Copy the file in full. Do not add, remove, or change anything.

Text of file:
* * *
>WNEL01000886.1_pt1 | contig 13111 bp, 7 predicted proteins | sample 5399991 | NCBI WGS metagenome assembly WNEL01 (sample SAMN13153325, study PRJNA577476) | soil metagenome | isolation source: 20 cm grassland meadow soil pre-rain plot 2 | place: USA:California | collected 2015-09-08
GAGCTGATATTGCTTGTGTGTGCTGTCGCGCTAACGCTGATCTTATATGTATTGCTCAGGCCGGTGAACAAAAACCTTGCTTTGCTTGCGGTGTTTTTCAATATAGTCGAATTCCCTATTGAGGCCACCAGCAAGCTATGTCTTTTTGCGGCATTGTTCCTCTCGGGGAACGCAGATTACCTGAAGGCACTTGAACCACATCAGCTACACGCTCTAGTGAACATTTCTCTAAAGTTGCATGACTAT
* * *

>WNEL01000886.1_pt1 | contig 13111 bp, 7 predicted proteins | sample 5399991 | NCBI WGS metagenome assembly WNEL01 (sample SAMN13153325, study PRJNA577476) | soil metagenome | isolation source: 20 cm grassland meadow soil pre-rain plot 2 | place: USA:California | collected 2015-09-08
GAGCTGATATTGCTTGTGTGTGCTGTCGCGCTAACGCTGATCTTATATGTATTGCTCAGGCCGGTGAACAAAAACCTTGCTTTGCTTGCGGTGTTTTTCAATATAGTCGAATTCCCTATTGAGGCCACCAGCAAGCTATGTCTTTTTGCGGCATTGTTCCTCTCGGGGAACGCAGATTACCTGAAGGCACTTGAACCACATCAGCTACACGCTCTAGTGAACATTTCTCTAAAGTTGCATGACTAT